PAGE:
- Extensive materials information, including physical and chemical properties, regulatory status, and environment impact data.
- A functional model of vehicle subsystems, alternative materials available for any given function, and environmental impact data specific to each subsystem
- Data on actual usage of alternative materials for each subsystem, including tradeoffs and limitations associated with each alternative
This is a bare bones, highly functional web site: no fancy graphics here. But the site allows you to search for alternatives by either selecting a part or the material – the metals, plastics and composites, or other resources – that you intend to use in your product.
As the brief introduction to the Guide states, “Choosing the right material for an auto part can involve a long and costly technical evaluation. The philosophy behind this Selection Guide is simple: it makes no sense to go through a complete technical evaluation of a candidate material, only to have to reject it in the end because of regulatory or liability concerns. You can save significant design time and money if you screen materials for sustainability at the same time as you evaluate materials for performance.”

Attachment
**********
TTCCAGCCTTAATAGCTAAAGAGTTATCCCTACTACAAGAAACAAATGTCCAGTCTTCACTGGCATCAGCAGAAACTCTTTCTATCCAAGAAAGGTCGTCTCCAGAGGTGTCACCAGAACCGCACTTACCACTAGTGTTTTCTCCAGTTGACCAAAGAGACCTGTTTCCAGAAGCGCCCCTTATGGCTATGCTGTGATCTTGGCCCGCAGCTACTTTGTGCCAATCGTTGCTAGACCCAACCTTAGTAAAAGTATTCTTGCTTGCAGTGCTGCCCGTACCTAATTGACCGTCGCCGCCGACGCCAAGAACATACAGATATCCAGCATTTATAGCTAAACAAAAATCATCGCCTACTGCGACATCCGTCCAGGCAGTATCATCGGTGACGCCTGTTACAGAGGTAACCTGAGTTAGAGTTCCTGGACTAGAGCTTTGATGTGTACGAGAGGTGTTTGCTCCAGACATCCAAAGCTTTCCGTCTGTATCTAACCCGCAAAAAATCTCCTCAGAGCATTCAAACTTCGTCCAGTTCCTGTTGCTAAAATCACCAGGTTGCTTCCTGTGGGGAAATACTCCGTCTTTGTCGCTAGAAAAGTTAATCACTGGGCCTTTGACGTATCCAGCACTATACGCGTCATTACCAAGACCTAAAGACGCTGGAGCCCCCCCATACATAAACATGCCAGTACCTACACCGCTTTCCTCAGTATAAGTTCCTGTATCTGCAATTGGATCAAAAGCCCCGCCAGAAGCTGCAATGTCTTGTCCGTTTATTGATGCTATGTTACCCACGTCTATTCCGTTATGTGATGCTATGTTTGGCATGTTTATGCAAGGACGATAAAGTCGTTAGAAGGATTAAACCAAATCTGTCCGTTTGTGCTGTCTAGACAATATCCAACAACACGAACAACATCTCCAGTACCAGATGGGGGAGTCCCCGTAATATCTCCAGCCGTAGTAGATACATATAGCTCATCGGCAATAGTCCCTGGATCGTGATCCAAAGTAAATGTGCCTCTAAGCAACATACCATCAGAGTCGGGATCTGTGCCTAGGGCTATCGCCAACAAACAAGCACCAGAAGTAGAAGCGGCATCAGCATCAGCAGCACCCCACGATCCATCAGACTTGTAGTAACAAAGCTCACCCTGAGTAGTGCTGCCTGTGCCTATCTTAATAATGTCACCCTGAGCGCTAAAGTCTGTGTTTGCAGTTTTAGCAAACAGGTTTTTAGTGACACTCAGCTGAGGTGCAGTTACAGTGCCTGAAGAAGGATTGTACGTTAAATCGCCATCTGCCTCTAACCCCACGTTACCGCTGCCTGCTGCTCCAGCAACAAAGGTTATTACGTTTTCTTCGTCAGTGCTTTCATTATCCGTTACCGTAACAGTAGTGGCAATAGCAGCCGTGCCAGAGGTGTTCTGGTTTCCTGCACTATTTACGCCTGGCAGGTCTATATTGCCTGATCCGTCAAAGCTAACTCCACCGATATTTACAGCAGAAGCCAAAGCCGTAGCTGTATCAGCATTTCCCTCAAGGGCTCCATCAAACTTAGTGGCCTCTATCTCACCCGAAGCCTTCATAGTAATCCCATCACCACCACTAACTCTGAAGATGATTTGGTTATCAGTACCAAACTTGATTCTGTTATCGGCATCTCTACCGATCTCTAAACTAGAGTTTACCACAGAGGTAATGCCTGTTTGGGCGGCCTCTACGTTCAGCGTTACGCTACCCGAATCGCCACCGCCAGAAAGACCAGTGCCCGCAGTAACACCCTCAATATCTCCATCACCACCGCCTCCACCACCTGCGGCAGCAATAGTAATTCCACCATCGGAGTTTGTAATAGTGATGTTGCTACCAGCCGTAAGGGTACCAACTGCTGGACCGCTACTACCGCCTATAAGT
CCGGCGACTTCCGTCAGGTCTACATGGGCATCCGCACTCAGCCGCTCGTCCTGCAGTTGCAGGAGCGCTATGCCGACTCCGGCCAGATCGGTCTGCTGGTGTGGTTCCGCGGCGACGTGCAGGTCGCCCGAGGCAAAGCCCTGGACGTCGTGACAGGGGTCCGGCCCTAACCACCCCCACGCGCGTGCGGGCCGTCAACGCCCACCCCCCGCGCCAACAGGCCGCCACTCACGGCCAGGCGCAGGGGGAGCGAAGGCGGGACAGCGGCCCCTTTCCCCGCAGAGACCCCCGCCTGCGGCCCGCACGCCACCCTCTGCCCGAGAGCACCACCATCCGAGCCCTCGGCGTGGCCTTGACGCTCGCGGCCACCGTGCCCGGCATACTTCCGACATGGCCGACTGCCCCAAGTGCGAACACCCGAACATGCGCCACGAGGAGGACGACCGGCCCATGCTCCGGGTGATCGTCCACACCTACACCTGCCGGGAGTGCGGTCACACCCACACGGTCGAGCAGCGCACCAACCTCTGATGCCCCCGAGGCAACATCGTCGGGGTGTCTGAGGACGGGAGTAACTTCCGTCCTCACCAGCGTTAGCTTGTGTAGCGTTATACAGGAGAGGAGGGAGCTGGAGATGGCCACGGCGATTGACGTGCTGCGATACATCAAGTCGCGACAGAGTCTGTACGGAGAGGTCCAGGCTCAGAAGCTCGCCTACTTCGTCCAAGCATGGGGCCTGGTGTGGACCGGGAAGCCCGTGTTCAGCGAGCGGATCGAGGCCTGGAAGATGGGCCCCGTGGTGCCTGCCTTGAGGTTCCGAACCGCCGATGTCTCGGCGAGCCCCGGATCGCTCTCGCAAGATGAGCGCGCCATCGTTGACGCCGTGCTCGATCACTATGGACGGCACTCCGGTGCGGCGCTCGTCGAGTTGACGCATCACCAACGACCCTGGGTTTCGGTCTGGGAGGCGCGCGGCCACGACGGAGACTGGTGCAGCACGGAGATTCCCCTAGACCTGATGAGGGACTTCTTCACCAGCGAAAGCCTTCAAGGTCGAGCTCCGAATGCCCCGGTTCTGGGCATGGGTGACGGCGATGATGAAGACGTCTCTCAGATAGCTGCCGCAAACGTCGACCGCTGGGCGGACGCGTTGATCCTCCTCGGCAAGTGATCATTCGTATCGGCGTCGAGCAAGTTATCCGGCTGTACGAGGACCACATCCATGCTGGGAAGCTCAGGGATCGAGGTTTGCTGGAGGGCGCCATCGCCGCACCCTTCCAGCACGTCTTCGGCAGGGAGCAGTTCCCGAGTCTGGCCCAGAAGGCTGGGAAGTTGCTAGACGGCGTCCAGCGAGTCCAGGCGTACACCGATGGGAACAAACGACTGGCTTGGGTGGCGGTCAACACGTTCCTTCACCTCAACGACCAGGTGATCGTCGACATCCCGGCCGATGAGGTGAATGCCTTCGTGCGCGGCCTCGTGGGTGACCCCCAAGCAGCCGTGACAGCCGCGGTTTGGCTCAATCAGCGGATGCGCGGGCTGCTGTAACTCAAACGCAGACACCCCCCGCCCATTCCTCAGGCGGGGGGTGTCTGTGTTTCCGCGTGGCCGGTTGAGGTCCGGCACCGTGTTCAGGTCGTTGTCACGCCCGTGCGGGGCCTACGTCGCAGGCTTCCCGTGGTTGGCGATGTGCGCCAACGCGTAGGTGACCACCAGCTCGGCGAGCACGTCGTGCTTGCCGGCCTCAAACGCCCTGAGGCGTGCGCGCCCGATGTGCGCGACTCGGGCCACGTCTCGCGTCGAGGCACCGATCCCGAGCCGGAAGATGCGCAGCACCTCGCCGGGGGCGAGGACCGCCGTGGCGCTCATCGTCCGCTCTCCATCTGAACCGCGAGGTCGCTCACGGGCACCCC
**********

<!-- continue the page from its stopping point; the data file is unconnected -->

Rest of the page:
The site includes a quick tour of the Guide, which really functions as a how-to FAQ.
The NCMS sustainability toolkit was developed collaboratively, involving a large number of corporations, trade groups, and academic and governmental organizations. Their efforts have resulted in the development and evaluation of next best practices, sustainability metrics, and quantitative tools including several novel design aids and advanced tools aimed at driving new engineering and manufacturing competencies for American manufacturers.
The data-driven development of the NCMS Sustainability Toolkit paves the way for standardized methods to evaluate tradeoffs and predict outcomes for select manufacturing sectors including:
- Building materials
- Paints and coatings
- LED lighting
- General manufacturing and remanufacturing
Building on Success